Until recently, travelers to the U.S. under the Visa Waiver Permanent Program have enjoyed seemingly hassle-free entry to the United States. If you hail from (or now hold citizenship in) one of 35 favored countries, the process is simple. Go online to a website, ESTA (Electronic System of Travel Authorization), answer a few questions, get a green light to proceed, purchase a round-trip ticket and hop on a plane with just your passport as your entry document. Sure you waive a host of procedural rights, but with the value of the dollar plummeting, the shopping bargains in the U.S. are just too good to let legal technicalities get in the way of real deals.

These idyllic journeys, however, are about to be ruined, if a recent immigration bar practice alert (AILA InfoNet Doc. No. 09110565) outlining the reported views of U.S. Customs and Border Protection (CBP), holds true. The trip-spoiler is a little known provision of the Immigration and Nationality Act (INA), known as § 221(g). As a Congressional Research Report describes it, § 221(g) involves a ground for rejection of a visa application on the basis that “[the applicant] did not comply with provisions in the INA (technically referred to as § 221(g) noncompliance).” In fiscal year 2008, according to the State Department, consular officers relied on this provision to refuse 589,418 nonimmigrant visas but were then persuaded that in 510,549 of these applications the § 221(g) ground of noncompliance had been “overcome.”

So why is this (in most cases) temporary determination of visa ineligibility the bane of visa waiver travelers? The answer lies in a single question on the ESTA online form (“Have you ever been denied a U.S. visa?”). The State Department and CBP apparently agree that even a fleeting and ultimately overturned § 221(g) determination of ineligibility to receive a visa is a visa “denial” that requires a “yes” answer to this ESTA question. The problem, however, is that most visa applicants never realize that a § 221(g) determination involves a visa refusal. Most think, and are told by consular officers, that the visa cannot be issued because “administrative processing” (a euphemism for a security clearance) must take place before a visa will be granted or that the applicant must produce a missing document that stands in the way of visa issuance. As a result, well-intentioned visa-waiver applicants will answer “no” to the “ever-had-a-visa-denied” question on ESTA.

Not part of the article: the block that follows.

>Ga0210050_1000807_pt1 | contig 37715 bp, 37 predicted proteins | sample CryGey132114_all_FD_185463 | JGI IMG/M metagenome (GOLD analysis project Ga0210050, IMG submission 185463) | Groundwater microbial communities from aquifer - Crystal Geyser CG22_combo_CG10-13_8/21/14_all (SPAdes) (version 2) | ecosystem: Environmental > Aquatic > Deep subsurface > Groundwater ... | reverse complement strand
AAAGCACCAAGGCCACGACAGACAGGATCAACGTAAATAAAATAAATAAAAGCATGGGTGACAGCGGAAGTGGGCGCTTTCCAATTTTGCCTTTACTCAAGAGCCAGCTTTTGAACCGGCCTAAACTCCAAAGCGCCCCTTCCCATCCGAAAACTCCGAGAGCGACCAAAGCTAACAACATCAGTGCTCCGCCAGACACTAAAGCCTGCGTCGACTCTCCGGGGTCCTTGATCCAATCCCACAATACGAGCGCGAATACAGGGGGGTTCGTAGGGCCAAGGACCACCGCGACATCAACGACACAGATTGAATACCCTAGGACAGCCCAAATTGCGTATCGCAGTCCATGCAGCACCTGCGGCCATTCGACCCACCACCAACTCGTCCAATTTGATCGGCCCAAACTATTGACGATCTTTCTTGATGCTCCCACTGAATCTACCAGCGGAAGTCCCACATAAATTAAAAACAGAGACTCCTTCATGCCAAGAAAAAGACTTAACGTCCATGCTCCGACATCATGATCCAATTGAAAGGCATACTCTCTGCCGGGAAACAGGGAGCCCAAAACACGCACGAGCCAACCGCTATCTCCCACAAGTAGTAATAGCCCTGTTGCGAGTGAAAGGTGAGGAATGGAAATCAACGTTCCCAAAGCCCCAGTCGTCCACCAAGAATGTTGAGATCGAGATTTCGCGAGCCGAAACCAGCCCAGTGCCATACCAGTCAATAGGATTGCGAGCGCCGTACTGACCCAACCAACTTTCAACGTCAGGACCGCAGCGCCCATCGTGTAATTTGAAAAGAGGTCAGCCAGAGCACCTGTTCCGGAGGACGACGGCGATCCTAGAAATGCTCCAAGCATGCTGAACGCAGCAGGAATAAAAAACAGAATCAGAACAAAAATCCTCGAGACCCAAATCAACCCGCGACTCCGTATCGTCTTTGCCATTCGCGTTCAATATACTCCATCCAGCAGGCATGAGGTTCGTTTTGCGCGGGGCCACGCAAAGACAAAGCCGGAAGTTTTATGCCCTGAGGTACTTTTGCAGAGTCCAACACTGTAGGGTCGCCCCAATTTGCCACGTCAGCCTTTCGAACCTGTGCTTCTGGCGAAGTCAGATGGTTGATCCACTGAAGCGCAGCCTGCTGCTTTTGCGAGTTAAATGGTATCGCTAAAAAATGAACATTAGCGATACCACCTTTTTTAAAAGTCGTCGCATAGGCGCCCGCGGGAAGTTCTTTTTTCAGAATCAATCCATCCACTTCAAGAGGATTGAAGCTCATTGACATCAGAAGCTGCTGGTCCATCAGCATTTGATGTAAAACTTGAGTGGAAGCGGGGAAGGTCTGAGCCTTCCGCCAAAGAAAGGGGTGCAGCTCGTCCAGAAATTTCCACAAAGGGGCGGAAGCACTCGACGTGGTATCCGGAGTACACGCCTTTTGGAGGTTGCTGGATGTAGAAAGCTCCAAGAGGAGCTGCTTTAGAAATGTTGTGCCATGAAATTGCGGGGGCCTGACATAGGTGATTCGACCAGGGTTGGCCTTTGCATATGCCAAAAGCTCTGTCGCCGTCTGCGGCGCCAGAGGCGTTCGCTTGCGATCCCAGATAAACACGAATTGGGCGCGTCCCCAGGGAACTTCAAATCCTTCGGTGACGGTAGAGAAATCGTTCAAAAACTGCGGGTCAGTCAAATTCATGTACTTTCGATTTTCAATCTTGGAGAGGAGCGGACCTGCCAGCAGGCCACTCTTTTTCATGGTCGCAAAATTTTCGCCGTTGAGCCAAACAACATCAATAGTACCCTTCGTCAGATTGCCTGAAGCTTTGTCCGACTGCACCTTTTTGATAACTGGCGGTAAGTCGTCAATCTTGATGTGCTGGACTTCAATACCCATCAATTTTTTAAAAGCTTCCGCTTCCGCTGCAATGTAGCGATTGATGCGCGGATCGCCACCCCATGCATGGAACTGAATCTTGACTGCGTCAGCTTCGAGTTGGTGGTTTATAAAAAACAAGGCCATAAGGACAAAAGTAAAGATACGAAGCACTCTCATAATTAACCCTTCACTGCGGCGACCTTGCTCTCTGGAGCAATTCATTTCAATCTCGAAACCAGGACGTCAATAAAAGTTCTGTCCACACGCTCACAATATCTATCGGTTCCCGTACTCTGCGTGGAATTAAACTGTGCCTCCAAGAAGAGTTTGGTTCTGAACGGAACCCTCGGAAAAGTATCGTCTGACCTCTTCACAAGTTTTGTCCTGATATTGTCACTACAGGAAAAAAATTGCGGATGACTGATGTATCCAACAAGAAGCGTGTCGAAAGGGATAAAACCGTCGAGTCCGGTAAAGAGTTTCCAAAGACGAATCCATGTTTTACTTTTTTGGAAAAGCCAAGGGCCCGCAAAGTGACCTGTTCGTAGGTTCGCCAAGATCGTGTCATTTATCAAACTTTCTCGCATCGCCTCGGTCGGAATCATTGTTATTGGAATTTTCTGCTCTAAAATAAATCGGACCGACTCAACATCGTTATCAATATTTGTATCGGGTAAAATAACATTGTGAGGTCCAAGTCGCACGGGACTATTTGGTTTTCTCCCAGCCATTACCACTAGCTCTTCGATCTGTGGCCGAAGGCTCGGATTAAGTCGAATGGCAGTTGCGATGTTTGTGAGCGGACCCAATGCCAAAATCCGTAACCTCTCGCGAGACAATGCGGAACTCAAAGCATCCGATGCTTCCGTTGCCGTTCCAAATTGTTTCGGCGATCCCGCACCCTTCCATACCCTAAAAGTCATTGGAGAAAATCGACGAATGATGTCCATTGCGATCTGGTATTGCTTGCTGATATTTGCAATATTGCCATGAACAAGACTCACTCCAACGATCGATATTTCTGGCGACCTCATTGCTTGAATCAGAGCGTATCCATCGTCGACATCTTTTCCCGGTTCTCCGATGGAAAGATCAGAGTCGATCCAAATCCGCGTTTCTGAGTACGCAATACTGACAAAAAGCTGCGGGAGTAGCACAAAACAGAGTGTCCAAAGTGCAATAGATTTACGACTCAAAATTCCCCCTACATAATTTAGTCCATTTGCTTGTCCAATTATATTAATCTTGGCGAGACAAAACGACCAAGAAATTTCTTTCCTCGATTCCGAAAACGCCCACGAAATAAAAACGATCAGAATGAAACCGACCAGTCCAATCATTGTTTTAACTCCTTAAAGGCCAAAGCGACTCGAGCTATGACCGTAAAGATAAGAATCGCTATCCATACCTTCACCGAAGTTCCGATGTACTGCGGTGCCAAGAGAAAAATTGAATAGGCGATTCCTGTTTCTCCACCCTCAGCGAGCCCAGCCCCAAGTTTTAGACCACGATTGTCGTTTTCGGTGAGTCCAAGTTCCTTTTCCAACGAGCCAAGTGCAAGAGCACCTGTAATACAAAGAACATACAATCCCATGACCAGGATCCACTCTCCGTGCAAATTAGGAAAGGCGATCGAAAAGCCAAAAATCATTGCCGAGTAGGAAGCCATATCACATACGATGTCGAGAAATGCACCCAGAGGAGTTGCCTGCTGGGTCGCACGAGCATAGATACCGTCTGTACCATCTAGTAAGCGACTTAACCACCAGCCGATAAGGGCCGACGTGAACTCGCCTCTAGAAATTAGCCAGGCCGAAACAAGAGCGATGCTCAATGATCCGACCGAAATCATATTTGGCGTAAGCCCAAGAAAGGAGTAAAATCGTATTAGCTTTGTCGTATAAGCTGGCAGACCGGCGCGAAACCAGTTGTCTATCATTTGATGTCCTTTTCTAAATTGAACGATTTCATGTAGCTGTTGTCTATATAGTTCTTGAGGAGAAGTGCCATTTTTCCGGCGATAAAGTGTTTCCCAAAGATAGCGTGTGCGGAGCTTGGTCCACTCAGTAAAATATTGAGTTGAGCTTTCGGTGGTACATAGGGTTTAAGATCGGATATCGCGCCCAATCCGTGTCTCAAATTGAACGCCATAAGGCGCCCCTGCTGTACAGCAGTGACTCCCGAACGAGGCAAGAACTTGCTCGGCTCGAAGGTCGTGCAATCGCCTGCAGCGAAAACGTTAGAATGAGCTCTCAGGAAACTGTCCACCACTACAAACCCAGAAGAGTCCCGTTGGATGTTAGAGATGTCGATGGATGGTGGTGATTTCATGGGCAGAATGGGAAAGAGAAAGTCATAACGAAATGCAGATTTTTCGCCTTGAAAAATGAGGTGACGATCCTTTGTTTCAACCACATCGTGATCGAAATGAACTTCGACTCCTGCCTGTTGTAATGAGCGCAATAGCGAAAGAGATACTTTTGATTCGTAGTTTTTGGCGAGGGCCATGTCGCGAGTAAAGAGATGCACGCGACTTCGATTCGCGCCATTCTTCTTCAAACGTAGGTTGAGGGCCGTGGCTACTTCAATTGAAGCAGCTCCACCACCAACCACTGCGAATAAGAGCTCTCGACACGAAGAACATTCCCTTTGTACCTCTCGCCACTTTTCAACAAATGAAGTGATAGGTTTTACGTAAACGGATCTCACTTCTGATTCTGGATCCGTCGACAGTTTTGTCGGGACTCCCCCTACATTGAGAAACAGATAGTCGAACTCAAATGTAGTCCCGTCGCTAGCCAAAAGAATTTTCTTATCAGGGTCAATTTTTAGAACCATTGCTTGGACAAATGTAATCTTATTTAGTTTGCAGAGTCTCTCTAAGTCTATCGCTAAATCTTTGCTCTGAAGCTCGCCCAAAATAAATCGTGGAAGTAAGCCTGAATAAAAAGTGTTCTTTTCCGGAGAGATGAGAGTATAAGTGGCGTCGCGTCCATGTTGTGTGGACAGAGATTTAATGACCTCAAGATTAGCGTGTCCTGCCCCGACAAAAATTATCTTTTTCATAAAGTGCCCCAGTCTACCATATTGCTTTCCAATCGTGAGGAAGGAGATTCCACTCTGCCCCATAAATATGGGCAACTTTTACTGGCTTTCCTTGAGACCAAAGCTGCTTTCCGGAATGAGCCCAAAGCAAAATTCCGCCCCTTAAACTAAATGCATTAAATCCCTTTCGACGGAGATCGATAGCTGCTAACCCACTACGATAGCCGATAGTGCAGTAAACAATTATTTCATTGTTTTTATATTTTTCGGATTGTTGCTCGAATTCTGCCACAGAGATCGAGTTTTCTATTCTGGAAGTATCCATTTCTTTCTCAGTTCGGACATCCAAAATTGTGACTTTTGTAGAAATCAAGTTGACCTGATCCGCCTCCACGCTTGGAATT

When this technically inaccurate answer begins to roost in federal immigration databases, as State Department digital records are increasingly merged with those of CBP, unsuspecting visa-waiver travelers may well find an ugly surprise at the U.S. port of entry or pre-flight inspection post. A CBP inspector may be waiting to accuse the sojourner of willfuland material misrepresentation or fraud in an effort to gain an immigration benefit (a ground of lifelong inadmissibility under the INA). Worse yet, the inspector has the power to issue an order of expedited removal (a deportation order that carries with it a five-year bar on returning to the U.S.) and put the traveler on the next flight back home. This is more expensive than bargain-hungry visa waiver travelers ever expect to pay.

Obviously, then, the safe answer appears to be that any temporary refusal to issue a visa requires disclosure on the ESTA application. The automated ESTA response may thus be that the applicant is refused permission to travel visa-free, and must apply for a visa at a U.S. consular post. Is this what Congress had in mind when it sought to grant easy entry to nationals of countries with low-fraud immigration profiles and relieve consular posts of the burden of approving huge numbers of visitor visas? Probably not. Why then is an ambiguous and evanescent technicality risking unwelcome encounters with legitimate visitors to the United States? Ask the hyper-technical bureaucrats and police agents at State and CBP.